Around two weeks after his acquittal in court, Bothwell get a bunch of Lords together and pushes them into signing another bond declaring that he is innocent, that they totally support him, and that now the queen is single again she needs to remarry, and preferably to a Scottish lord. This one is called the Ainslie bond. Bond in hand, as proof that the lords support him and want this marriage, Bothwell proposes to Mary. Mary refuses. A few days later, Bothwell ambushes her on her way back from visiting her son. She has thirty people with her, including Maitland. He has 800 armed men. He tells her that there’s danger in Edinburgh and asks her to allow him to escort her to Dunbar. Not having any choice, she agrees. He takes her to Dunbar, essentially imprisoning her there, and rapes her.
Chapter 21 in Kate William’s book, Rival Queens has a very good discussion of the attitudes surrounding rape at the time, and the attitudes of the historians who have written about it since. This was the sixteenth century, and rape was largely seen as the woman’s fault. Probably feeling like she had about as much choice in the matter as she had in being taken to Dunbar in the first place, Mary agrees to marry Bothwell. Despite the misogyny of the time, when the word got out, there was outrage that a queen had been raped. Peasants and royalty just aren’t the same, y’see. Bothwell was incredibly unpopular among everyone, and had Mary managed to find a way to declare that she did not want to marry him, she would probably have had support. But she was an isolated woman, none of her lords were particularly loyal. She had no one she could trust.
They ride back to Edinburgh on the 6th of May. On the 7th, the same day Bothwell’s divorce from his wife comes through, the minister was asked to pronounce the banns of marriage. He refused. Which gives you an idea of how scandalous this marriage was, and how it very much did not do anything to help Mary’s public image, given everyone still thought that Bothwell had murdered Darnley. The next day the minister was given a writ by Mary declaring that she had neither been raped nor held hostage by Bothwell. He was ordered to read the banns, but he made clear in doing so that he still thought this was outrageous. They were married on the 15th of May, only a few months after Darnley’s murder. Few attended the wedding. A new placard appeared declaring that ‘only harlots marry in the month of May’ (Williams 2018 ch. 21). Mary was miserable. And… she was pregnant.
The lords were also less than happy – Bothwell was not sharing his new powers with them, and he was becoming about as popular as Darnley had been. Even the lords who had at first accepted the marriage now turned against him. They assemble against Mary and Bothwell at Stirling, planning to march on Edinburgh, claiming that their cause was avenging the death of Darnley, and freeing the queen from Bothwell’s clutches. Bothwell fled to Borthwick Castle, dragging Mary with him. Later they retreat again to Dunbar. On the 15th of June, the armies each side had managed to rally met at Carberry Hill. Over the course of the day there were fruitless negotiation attempts, several unfulfilled offers of settling the matter by single combat, and Mary and Bothwell’s army began to dwindle as men deserted. In the end, she surrendered, on the condition that she would be treated well, and the lords agree to let Bothwell go. He flees back to Dunbar. She is not treated well. As a final parting gift, Bothwell showed Mary the Craigmillar bond, revealing that the lords – even those now opposing Bothwell on the pretext of revenge for Darnley’s death – had signed a bond planning his death. (Williams 2018 Ch. 22).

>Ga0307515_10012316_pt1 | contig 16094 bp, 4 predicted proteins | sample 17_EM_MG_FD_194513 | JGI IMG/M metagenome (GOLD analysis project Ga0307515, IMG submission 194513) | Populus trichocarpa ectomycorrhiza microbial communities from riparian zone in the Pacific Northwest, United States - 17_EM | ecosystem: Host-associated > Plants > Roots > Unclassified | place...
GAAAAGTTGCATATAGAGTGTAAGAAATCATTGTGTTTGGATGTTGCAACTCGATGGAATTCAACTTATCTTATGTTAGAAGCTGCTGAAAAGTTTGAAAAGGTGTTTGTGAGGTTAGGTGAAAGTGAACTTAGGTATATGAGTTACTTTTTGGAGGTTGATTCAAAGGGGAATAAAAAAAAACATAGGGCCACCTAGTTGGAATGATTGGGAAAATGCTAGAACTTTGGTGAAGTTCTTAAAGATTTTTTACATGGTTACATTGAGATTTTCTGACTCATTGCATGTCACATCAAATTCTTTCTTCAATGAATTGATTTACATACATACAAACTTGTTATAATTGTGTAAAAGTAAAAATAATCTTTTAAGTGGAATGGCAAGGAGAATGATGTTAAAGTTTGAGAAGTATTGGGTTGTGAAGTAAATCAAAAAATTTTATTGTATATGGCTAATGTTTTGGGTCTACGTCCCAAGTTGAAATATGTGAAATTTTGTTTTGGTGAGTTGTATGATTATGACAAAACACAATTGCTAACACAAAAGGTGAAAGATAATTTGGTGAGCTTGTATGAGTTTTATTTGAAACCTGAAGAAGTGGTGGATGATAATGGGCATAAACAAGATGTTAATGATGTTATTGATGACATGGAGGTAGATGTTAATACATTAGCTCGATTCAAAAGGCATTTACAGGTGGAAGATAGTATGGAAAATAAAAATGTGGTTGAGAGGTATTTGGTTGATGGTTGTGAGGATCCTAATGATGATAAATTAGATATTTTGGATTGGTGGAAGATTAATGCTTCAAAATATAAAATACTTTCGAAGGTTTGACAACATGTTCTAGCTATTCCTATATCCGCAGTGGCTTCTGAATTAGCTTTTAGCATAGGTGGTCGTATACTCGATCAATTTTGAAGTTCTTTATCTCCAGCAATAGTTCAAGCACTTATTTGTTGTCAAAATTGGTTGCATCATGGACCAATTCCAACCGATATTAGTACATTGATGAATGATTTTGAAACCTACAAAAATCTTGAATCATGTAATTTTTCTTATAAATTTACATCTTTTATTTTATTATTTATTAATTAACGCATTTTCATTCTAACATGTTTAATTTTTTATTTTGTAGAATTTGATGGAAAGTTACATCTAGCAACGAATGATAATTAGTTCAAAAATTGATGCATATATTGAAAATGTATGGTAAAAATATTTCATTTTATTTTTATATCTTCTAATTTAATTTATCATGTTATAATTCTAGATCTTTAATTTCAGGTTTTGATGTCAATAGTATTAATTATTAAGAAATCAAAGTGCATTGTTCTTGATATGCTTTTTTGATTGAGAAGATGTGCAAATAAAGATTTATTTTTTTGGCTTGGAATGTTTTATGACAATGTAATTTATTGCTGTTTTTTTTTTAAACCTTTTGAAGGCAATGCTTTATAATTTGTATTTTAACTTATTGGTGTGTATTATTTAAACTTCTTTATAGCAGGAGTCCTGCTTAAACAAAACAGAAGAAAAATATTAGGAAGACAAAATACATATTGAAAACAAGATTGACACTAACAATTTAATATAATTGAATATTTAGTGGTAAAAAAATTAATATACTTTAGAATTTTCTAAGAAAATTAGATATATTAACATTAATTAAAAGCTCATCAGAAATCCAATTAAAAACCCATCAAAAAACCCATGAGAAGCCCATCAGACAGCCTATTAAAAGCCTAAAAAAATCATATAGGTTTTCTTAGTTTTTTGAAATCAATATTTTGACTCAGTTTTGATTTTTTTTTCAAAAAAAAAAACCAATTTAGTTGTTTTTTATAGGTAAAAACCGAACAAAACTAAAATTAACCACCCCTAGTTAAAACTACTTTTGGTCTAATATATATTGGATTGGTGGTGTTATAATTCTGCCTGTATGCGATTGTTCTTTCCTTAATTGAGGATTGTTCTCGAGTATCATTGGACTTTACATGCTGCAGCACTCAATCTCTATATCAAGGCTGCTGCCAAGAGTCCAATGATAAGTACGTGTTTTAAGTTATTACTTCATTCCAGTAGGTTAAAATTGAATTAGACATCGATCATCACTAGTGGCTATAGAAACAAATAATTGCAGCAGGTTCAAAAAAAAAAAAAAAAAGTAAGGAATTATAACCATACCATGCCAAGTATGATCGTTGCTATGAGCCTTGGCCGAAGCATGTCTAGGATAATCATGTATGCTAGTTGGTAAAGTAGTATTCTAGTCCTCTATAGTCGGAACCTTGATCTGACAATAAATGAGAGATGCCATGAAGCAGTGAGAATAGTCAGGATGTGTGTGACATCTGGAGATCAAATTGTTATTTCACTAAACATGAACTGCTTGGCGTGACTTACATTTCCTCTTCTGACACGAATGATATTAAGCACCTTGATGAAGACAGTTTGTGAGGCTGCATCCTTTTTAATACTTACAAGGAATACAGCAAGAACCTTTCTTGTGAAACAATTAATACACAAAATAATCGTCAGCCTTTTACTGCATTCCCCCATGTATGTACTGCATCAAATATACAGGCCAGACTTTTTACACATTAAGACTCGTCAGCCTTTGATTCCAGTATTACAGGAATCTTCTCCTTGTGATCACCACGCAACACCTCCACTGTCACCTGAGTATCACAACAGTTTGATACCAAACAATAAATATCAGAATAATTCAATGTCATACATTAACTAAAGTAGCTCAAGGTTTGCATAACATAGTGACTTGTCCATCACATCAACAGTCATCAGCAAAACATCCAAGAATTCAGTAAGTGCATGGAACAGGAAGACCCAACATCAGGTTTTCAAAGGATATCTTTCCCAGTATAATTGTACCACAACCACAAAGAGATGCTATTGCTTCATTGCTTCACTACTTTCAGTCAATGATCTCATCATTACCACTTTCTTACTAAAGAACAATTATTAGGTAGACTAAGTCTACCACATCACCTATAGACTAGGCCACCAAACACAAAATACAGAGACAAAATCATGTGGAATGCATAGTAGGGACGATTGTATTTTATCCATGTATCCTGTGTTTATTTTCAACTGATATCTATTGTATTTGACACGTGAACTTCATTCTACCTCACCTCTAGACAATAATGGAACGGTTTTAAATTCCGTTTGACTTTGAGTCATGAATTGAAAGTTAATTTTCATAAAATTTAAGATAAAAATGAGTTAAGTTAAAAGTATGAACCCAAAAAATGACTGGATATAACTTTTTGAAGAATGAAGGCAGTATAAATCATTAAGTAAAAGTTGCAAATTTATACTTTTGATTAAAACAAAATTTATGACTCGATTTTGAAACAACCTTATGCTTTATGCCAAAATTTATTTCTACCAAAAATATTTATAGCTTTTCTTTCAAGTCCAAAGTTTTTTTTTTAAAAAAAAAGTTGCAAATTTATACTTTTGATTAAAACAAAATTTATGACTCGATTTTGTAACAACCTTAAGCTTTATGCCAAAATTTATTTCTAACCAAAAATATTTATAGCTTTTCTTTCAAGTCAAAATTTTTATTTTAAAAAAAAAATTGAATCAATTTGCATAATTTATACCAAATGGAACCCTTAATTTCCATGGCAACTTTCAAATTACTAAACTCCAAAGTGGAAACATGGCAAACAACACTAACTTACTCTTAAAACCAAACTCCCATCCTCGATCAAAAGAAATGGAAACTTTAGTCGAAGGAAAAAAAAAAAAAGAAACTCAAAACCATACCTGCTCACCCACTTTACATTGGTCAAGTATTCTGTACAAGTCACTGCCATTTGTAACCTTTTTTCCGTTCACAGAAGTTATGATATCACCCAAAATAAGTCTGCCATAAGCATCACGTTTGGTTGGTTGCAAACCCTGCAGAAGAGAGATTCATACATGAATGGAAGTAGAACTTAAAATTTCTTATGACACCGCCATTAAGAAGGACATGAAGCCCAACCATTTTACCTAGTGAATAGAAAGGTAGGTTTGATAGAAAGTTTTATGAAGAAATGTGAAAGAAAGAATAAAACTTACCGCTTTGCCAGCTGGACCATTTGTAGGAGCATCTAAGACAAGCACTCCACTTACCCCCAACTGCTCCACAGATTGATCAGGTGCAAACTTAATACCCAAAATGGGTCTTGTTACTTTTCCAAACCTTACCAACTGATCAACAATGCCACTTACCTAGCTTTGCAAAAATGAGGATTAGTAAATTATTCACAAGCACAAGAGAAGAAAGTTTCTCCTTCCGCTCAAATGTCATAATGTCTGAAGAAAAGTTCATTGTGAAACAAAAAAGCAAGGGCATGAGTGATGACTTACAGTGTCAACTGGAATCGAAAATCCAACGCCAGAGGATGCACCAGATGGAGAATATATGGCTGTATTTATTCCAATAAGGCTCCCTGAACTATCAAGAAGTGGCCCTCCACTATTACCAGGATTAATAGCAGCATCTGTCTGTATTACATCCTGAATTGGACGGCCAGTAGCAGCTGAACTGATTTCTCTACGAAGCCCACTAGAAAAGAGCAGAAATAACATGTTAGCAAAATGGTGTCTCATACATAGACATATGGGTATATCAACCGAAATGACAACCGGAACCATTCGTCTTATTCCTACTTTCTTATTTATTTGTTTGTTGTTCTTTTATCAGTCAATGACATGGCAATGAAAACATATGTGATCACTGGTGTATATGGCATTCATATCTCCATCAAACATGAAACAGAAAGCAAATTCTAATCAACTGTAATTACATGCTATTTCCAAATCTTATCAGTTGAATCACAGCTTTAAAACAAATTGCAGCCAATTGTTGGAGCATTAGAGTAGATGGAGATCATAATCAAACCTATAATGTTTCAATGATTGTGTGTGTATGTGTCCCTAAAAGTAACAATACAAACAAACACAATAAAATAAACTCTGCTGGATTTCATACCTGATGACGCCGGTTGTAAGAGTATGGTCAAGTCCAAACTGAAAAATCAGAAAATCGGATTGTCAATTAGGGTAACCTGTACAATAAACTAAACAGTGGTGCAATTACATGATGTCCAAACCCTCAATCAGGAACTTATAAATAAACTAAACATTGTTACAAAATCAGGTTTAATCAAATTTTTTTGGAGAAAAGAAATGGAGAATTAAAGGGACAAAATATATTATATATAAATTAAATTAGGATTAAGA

Mary was taken back to Edinburgh, as the men in the army, and later people in the streets of Edinburgh hurled abuse at her. She is imprisoned in the Provost’s house. Here, Mary makes the mistake of revealing to several of the lords who had signed the Craigmillar bond – including Maitland – that she knew what they had done. By suggesting that pursuing the issue would be putting her own live in further danger, Maitland blackmails Mary to stay quiet about what she knew (Williams 2018: ch. 23). He then immediately tells the other lords that Mary knows who signed the Craigmillar bond. This makes Mary a threat to them.
The lords now had to decide what to do with her. They could restore her as queen, but only as a figurehead for their own intentions; they could force her to abdicate and exile her; they could force her to abdicate and then put her on trial for the murder of Darnley, and then imprison her for life; or they could force her to abdicate, put her on trial, and then execute her (Goodare 2004). The problem with a trial for murder was that it would give Mary a chance to expose them all as being the plotters in Darnley’s death. There were some negotiations around the possibility of restoring her, but it was never serious. In June Mary is shifted from the Provost’s house in Edinburgh to Lochleven.
On the 20th of July, Mary suffered a miscarriage. Four days later, still recovering, weak, and in pain, Mary has visitors. a group of lords arrived and presented her, on pain of death at her refusal, with deeds to sign to the effect that she was abdicating the throne. Her infant son James VI would be crowned instead, and one of the lords, Moray – Mary’s half brother – would rule as regent until he came of age.
When Elizabeth hears of all this she is not happy. For all her poor decisions, Mary is still her cousin, and of course, Mary’s treatment sets a dangerous precedent for how a queen might be treated. And Mary’s failure to rule as queen might be used by Elizabeth’s opponents as proof that a woman just couldn’t do the job. Elizabeth wanted to go to war. Her Privy council convinced her this was a bad idea, and that she should negotiate with Scotland and the lords instead. She refuses to do this so long as Mary is imprisoned, and threatened war should she be killed. She also refuses to recognise Moray as regent and officially ends diplomatic relations with Scotland (Williams 2018 Ch. 24).